Ngige: ASUU won’t go on strike… funds are available

Ngige

Minister of Education, Dr. Chris Ngige,has assured Nigerians that the strike threatened by the Academic Staff Union of Universities (ASUU), will not happen.

Last Monday, ASUU issued a three-week ultimatum to the federal government to implement the earlier agreement reached with the union.

Emmanuel Osodeke, the ASUU national president, said the industrial action became necessary due to the failure of the federal government to implement the memorandum of action (MoA) it signed with the union upon which the last strike action was suspended.

“We are giving the federal government a three-week ultimatum. If after three weeks they don’t meet our demands, we will be going on strike,” he had said.

Speaking on Tuesday in an interview on Channels Television, Ngige said funds are available for universities.

“The strike will not happen. For one, I know that the funds to pay are there and the ministry of education has assured me that by tomorrow, they will emanate letters to make sure that the disbursement reaches the accounts of the various universities,” he said.

“We are not paying the unions directly, so it will get to the universities’ accounts.”

Speaking during the programme, the minister said the country’s standard of education is falling and that the government alone cannot fund the sector.

“The state of education here is not anything for anyone to cheer about. The standard has fallen. I agree, but education can’t be funded by the government alone,” he said.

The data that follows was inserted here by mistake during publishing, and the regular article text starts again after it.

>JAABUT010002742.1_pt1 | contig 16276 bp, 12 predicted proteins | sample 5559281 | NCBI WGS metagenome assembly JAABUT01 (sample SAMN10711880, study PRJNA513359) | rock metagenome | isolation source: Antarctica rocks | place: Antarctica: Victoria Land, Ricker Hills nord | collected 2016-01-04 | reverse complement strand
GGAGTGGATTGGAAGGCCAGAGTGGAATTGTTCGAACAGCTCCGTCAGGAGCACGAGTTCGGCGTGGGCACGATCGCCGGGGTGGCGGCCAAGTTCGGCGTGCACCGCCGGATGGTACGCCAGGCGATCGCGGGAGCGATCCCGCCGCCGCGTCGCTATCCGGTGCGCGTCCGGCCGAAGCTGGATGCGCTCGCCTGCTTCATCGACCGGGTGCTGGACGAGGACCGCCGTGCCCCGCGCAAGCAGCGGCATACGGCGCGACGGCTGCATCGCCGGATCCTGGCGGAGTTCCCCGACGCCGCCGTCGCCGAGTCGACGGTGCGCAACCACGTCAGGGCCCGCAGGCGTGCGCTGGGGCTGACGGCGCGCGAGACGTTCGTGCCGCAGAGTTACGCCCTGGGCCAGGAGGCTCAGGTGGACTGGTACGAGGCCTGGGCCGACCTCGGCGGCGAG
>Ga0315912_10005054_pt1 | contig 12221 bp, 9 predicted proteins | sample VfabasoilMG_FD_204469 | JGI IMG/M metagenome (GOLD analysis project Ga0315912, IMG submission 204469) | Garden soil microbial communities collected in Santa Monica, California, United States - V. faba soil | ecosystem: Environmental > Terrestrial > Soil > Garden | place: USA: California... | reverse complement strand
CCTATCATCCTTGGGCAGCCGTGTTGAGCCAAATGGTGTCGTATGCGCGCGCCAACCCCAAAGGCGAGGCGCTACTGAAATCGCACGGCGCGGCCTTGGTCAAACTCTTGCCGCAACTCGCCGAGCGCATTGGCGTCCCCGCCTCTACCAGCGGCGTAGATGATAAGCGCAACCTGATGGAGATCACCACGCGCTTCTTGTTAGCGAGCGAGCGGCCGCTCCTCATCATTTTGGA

“I know that because I schooled here in Nigeria. I did my primary education here, secondary school education here, university here in Nsukka, Enugu.

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“I did my postgraduate outside the country but I can tell you very simply that in other climes, education is not only done by the government.

“In my university days, we had people who were on what they called indigent loans. If your parents can’t pay school fees, then you are called an indigent student and you get a loan —repayable loan from the loan board.

“Then you have those who are on bursary — 50-50. You also pay back something. You have people who are on scholarship.

“I enjoyed the federal government scholarship and I left it to go into my east central state scholarship which was bigger in quantum of money and was even paying for books for us.

“So, you could then see that we didn’t leave education only for the government. People were paying and they were paying a fee you can call appropriate fee at that time.”

(The Cable NG)

The Author

Chinenye Nwabueze

Nwabueze is a communication researcher with several years of lecturing experience in Nigerian universities.

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